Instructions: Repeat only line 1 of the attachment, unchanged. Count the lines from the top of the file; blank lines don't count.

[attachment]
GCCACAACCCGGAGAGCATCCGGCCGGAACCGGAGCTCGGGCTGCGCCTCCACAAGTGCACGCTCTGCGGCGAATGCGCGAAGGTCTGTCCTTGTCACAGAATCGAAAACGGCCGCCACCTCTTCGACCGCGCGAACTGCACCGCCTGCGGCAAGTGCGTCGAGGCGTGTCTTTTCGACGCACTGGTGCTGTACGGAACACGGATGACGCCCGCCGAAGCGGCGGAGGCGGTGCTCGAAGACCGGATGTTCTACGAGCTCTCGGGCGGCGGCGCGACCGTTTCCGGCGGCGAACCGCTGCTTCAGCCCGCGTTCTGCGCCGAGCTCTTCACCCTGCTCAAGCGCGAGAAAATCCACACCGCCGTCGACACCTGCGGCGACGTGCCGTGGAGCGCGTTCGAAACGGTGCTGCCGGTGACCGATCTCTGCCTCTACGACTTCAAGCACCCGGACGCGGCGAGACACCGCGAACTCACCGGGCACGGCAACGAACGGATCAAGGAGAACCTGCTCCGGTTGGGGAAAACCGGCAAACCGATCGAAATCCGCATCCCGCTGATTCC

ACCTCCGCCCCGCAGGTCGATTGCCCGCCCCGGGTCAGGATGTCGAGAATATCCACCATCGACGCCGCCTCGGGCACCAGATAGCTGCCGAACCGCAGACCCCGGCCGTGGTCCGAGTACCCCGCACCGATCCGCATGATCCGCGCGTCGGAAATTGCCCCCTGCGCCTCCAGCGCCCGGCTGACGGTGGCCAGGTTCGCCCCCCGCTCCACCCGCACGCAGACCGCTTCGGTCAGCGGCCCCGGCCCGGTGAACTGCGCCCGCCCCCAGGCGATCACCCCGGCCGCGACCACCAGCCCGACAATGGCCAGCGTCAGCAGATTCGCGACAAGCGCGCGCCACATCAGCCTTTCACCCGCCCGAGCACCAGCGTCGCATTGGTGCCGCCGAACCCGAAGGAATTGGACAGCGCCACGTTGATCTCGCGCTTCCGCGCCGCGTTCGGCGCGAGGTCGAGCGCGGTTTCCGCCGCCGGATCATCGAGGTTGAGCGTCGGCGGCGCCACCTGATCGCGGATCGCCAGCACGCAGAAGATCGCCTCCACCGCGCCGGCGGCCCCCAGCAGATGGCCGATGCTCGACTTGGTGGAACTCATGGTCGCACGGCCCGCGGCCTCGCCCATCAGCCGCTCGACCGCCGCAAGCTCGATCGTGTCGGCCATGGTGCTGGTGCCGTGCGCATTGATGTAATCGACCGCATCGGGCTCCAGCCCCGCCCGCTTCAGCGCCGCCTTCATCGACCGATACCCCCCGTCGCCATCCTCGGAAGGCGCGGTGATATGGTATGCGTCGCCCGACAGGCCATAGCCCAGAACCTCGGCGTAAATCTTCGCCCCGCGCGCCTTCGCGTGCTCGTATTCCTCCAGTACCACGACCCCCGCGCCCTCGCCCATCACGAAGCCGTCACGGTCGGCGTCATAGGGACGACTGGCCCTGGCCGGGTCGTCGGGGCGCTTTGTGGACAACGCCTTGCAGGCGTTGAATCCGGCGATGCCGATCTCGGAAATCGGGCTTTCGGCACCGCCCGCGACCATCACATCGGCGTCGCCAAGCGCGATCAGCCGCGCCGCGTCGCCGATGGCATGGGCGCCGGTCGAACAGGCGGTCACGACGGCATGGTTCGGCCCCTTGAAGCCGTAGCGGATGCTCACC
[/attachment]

GCCACAACCCGGAGAGCATCCGGCCGGAACCGGAGCTCGGGCTGCGCCTCCACAAGTGCACGCTCTGCGGCGAATGCGCGAAGGTCTGTCCTTGTCACAGAATCGAAAACGGCCGCCACCTCTTCGACCGCGCGAACTGCACCGCCTGCGGCAAGTGCGTCGAGGCGTGTCTTTTCGACGCACTGGTGCTGTACGGAACACGGATGACGCCCGCCGAAGCGGCGGAGGCGGTGCTCGAAGACCGGATGTTCTACGAGCTCTCGGGCGGCGGCGCGACCGTTTCCGGCGGCGAACCGCTGCTTCAGCCCGCGTTCTGCGCCGAGCTCTTCACCCTGCTCAAGCGCGAGAAAATCCACACCGCCGTCGACACCTGCGGCGACGTGCCGTGGAGCGCGTTCGAAACGGTGCTGCCGGTGACCGATCTCTGCCTCTACGACTTCAAGCACCCGGACGCGGCGAGACACCGCGAACTCACCGGGCACGGCAACGAACGGATCAAGGAGAACCTGCTCCGGTTGGGGAAAACCGGCAAACCGATCGAAATCCGCATCCCGCTGATTCC